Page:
Living with someone who has diabetes can be a challenge. It can be scary, confusing, and overwhelming, but there are three key things that can help make it easier.

1. Communicate

The person with diabetes and those who live with him or her need to agree on how to manage the disease together. Will the person with diabetes be mostly responsible for his or her own care with the loved one(s) serving as a back-up? What role will the loved one play in managing the diabetes?  Does the person with diabetes want or need care or assistance? All of these things need to be discussed and agreed upon for the person with diabetes and their loved one(s) to peacefully co-exist and manage the disease effectively.

2. Educate

Both the person with diabetes and at least one other loved one should be educated about diabetes and the proper ways to manage it. The loved one should know how to test blood sugar, what to do for highs and lows, and how to give insulin injections if necessary. Both people should know the general guidelines for healthy eating with diabetes and safe daily practices, including disposing of diabetic supplies and proper exercise.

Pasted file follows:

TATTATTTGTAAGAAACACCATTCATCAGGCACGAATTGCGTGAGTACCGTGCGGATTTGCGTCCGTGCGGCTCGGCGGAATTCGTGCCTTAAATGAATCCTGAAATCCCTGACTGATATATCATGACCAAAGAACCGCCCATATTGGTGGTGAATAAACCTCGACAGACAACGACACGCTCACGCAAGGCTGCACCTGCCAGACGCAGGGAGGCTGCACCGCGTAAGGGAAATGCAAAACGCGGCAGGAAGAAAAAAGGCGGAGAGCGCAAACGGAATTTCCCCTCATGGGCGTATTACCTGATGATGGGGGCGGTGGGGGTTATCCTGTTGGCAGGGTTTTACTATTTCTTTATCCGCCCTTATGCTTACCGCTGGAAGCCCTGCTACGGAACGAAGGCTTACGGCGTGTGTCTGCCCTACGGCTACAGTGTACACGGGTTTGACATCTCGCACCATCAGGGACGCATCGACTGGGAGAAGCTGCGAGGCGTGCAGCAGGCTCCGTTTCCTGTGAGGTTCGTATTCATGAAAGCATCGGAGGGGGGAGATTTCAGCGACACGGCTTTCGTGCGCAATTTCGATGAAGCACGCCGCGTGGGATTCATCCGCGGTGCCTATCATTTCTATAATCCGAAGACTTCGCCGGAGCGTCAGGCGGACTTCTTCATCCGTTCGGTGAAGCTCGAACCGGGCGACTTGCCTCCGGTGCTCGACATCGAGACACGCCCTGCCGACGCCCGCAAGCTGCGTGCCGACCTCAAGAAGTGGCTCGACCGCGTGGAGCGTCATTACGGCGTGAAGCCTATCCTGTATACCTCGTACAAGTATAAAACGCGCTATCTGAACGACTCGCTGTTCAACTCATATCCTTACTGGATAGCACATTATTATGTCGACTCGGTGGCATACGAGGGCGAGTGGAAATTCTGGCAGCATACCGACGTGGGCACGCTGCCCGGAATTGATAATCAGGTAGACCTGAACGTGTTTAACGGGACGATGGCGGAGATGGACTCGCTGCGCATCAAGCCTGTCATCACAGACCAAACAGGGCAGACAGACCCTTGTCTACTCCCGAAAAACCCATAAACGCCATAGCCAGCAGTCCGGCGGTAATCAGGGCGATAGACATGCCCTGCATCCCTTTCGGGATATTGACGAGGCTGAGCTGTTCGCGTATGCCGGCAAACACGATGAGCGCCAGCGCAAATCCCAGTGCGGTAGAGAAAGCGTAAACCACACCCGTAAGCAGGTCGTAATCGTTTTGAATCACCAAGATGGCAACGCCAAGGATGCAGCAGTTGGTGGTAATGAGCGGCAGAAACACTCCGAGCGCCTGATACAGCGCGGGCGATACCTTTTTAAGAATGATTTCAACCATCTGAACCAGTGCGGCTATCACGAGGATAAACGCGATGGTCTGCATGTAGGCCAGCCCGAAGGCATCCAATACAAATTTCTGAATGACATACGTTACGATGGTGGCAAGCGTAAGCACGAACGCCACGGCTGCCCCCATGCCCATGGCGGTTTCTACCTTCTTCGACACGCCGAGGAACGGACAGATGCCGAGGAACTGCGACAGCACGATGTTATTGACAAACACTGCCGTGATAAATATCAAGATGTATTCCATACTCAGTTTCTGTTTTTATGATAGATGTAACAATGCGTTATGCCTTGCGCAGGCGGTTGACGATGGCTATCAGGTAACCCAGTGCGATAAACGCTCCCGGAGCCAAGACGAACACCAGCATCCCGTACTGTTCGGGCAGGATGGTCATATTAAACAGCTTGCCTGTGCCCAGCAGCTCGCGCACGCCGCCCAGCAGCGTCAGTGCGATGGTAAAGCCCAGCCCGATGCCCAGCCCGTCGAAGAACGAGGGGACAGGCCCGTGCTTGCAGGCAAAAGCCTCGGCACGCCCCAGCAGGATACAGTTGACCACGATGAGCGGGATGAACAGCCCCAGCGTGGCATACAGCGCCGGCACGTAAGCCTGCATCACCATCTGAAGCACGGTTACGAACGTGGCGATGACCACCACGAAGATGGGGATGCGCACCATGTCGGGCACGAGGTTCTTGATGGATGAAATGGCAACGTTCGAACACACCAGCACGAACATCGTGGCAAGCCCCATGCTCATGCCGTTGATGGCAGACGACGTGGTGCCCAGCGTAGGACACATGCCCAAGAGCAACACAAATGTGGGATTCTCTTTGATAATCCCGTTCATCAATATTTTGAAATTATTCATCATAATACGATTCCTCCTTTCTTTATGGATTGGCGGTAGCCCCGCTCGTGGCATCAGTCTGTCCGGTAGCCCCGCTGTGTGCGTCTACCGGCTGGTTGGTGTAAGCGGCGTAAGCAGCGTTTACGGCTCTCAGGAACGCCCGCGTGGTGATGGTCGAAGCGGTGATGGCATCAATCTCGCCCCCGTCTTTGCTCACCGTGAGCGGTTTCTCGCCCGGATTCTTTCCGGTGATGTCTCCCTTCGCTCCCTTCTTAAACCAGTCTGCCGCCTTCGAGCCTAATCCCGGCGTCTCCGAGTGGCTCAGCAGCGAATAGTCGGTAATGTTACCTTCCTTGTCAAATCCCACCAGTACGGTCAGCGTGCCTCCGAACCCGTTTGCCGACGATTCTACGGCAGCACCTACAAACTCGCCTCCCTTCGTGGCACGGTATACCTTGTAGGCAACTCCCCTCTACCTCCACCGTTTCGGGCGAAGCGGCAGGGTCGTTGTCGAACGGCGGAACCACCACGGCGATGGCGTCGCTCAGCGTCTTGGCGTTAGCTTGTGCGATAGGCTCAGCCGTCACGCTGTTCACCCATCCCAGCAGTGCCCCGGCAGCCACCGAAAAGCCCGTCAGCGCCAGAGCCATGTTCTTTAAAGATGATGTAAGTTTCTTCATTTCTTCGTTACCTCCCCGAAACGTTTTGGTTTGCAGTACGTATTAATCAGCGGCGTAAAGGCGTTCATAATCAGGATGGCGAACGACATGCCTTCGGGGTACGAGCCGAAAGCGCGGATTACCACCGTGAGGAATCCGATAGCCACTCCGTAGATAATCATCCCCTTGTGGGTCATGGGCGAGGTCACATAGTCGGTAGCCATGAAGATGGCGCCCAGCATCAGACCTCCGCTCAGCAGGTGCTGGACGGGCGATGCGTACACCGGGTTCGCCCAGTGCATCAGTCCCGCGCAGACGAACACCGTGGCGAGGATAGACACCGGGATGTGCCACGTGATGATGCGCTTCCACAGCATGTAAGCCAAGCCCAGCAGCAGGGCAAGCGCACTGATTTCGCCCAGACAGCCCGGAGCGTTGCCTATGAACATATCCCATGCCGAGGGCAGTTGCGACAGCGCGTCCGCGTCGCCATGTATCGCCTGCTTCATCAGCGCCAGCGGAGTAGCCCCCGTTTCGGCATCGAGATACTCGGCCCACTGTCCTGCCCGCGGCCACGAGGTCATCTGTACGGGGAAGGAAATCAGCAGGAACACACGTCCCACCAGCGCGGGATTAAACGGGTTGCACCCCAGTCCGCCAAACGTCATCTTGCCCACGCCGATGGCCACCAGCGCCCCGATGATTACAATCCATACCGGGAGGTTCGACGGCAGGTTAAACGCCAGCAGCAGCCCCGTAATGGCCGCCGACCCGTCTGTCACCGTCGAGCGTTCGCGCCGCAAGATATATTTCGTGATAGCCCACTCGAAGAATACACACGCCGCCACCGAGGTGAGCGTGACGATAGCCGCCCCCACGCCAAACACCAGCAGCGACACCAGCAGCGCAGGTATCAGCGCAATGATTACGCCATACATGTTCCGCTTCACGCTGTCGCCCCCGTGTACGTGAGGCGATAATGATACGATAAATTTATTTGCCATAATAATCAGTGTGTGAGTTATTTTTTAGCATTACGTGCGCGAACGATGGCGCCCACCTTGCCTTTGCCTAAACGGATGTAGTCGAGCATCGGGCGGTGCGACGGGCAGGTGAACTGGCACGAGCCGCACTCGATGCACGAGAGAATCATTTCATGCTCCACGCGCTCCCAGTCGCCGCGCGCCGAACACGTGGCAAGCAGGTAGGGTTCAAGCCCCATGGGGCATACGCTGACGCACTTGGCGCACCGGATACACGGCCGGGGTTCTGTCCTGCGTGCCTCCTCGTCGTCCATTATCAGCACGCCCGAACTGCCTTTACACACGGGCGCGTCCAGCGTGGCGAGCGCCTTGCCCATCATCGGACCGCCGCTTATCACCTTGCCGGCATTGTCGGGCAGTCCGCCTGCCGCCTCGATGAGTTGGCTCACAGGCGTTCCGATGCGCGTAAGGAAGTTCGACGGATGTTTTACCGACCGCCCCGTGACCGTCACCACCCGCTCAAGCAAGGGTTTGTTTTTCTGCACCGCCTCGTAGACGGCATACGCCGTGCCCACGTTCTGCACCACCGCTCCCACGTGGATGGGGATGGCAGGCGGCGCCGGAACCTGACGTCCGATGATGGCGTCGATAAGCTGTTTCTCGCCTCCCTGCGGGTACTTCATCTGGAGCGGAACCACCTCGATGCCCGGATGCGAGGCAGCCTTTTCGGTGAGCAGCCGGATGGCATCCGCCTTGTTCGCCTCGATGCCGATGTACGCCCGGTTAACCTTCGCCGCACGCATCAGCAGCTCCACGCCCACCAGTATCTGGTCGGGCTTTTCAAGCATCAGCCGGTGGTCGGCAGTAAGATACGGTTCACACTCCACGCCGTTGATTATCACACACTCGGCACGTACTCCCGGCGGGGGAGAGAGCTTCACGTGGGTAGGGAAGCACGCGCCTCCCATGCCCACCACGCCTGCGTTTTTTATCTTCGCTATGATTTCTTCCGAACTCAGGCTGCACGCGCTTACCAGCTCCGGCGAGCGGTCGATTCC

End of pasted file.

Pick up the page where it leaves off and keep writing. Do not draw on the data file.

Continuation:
3. Encourage

Living with and managing diabetes can be difficult and even result in periods of depression. It’s important for those living with someone with diabetes to understand that these periods happen and that they need to help encourage the person with diabetes through them. And it goes both ways. Sometimes the person with diabetes needs to be the one who encourages the loved one, but if the care and assistance becomes overwhelming for the loved one, the person with diabetes can help provide the needed morale boost. In addition, the person with diabetes and their loved one(s) need to help remind each other that life with diabetes isn’t a death sentence and it doesn’t have to limit your life. With some smarts and planning, the impact of the disease can really be managed well. Encouragement and support toward healthy eating, being physically active by exercising regularly, and living an otherwise active life are also very important for the loved one to provide.

A few final words

As a person with diabetes, I know I need help sometimes, especially when I experience low blood sugar. It’s nice to know that my husband can help if I need it in those types of situations, but I don’t want him to hover or make a bigger deal about my diabetes than it really is. I want him to be patient with the accommodations we need to make so I can manage the disease, but not treat me like I’m fragile or sick. I like feeling strong and healthy, and he helps me do that by encouraging me to eat right and exercise–by doing it along with me. Work with your loved ones to establish your best relationship to support managing your disease — it will so be worth the effort! Remember: Be smart. Be healthy. Live YOUR life!